For decades, these countries, as with the rest of the world, were accustomed to a linear way of producing, consuming and discarding plastic products. Now, they are taking regional leadership to move toward plastic circularity and combat the economic, environmental and social consequences of marine debris. This marine plastic study series addresses the critical need for country specific market assessments of plastics recycling in Thailand, Malaysia, and the Philippines. While reuse/refill and other business model aspects of plastic circularity are briefly evaluated, the studies focus on recycling as a scalable private sector solution for diverting plastic waste away from landfills and the open environment. The studies use a plastic value chain approach to engage key stakeholders, compile baseline data, develop material flow analyses, identify plastic recycling barriers and opportunities, and develop actionable recommendations.
- Each study delineates the size and scale of the country’s plastics production and recycling industry, focusing on four key recyclable resins: Polyethylene Terephthalate (PET), Low Density Polyethylene (LDPE), High Density Polyethylene (HDPE) and Polypropylene (PP).
- The study team consulted with resin manufacturers, brand owners, converters, aggregators, and recyclers across the plastic value chain to compile and develop baseline data for each targeted resin.
- These on-the-ground activities were complemented with additional data from secondary desk research and government agencies to develop material flow and material value loss analyses to quantify the untapped market potential for each resin. The pressures that contribute to this material value loss were identified for each country.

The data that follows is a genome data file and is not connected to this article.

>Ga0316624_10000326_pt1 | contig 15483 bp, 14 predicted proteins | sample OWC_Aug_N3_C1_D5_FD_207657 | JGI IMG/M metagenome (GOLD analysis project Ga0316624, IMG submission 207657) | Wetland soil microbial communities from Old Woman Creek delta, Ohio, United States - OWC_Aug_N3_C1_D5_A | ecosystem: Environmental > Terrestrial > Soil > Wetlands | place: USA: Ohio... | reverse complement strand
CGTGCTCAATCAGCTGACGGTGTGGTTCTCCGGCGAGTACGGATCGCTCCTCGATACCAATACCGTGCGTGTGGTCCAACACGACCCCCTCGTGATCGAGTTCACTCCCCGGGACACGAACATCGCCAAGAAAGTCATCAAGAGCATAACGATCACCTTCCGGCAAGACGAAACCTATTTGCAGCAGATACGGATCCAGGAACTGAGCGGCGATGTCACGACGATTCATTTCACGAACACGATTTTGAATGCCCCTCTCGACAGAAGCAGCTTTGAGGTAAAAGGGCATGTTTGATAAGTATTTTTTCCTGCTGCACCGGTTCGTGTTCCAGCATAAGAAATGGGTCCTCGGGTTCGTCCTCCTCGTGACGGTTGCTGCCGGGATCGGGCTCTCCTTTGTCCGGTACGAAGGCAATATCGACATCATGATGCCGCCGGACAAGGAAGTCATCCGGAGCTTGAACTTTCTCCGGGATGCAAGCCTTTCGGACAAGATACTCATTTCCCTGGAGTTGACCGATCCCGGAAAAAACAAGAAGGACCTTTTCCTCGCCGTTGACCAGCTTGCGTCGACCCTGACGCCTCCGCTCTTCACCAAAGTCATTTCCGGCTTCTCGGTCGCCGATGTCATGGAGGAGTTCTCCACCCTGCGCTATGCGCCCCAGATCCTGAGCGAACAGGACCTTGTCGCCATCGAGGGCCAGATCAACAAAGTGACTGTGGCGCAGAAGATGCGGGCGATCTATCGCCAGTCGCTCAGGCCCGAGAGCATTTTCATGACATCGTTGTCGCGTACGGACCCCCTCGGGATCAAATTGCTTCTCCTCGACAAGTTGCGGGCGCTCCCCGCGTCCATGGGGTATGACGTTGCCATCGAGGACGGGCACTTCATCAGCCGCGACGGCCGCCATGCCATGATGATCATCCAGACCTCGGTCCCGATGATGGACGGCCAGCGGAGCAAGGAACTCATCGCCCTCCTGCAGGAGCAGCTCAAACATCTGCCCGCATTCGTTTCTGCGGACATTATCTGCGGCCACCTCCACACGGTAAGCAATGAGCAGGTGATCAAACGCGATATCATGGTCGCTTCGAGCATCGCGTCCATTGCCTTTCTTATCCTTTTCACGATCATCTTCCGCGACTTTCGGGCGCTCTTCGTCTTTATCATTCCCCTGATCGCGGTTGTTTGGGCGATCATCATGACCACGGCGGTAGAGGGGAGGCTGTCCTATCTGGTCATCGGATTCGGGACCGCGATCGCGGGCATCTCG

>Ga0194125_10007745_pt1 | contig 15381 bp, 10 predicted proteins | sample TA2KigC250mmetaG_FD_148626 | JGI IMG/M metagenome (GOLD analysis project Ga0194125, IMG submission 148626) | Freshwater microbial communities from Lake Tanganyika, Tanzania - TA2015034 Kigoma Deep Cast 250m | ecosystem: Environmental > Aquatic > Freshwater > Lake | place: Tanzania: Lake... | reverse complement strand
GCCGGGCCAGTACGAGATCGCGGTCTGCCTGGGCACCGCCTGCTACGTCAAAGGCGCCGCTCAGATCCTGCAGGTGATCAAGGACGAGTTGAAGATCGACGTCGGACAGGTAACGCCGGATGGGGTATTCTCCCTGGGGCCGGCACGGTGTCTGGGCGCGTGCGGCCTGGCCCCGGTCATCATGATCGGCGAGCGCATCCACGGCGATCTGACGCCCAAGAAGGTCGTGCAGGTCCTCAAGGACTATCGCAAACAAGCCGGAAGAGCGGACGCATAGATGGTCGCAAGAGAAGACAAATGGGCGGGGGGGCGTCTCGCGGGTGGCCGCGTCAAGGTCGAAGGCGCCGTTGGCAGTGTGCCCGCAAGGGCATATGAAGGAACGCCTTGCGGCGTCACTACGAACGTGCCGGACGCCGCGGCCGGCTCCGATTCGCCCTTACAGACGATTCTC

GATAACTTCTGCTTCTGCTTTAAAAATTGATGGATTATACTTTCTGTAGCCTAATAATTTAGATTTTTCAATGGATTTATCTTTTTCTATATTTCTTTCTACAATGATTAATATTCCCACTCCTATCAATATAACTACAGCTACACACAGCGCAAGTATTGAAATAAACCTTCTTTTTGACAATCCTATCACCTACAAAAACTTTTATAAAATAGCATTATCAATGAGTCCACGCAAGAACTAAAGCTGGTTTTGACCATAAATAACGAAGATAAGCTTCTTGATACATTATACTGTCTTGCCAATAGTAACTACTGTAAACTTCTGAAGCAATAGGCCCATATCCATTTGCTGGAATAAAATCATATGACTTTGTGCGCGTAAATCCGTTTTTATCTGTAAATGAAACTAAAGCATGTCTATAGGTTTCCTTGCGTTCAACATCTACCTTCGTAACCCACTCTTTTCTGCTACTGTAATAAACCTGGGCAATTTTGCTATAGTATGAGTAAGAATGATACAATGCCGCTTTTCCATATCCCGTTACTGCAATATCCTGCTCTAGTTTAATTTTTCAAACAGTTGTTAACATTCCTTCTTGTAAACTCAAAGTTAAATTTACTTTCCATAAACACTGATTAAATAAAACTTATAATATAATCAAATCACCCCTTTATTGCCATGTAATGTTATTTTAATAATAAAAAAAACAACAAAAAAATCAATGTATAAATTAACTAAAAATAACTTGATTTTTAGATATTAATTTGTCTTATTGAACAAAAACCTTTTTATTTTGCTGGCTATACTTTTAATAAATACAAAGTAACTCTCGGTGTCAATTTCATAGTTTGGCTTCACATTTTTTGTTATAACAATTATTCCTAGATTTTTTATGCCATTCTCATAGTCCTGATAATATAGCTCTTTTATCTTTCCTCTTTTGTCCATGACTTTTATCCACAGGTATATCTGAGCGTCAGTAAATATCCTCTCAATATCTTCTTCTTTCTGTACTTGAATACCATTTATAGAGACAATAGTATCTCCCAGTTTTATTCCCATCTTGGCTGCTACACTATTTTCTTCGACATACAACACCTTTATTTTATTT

- These findings were used to inform public and private sector interventions and near- and long-term actions to help each country address the unique plastic circularity policy and market barriers identified.
- Less than 1/4 of the total amount of key plastics resins available for recycling in Thailand, Malaysia and the Philippines are being recycled into valuable materials.
- More than 75% of the material value of plastics is lost (valued at nearly US$6 billion per year across all three countries) when plastics are discarded after single use rather than recovered and recycled representing a significant untapped business opportunity if key market barriers can be addressed.
While the barriers to plastic recycling are unique to each country, there are common interventions and actions that could help Thailand, Malaysia and the Philippines unlock additional material value by implementing recommendations such as:
- Increase sorting efficiency of post-consumer collection of plastics
- Set recycled content targets across all major end-use applications
- Mandate “design for recycling” standards for plastics, especially for packaging.
- Encourage increase in recycling capacities (mechanical and chemical).
- Implement industry-specific requirements to increase waste collection rates
- Restrict disposal of waste plastics in landfills and phase-out non-essential plastic items.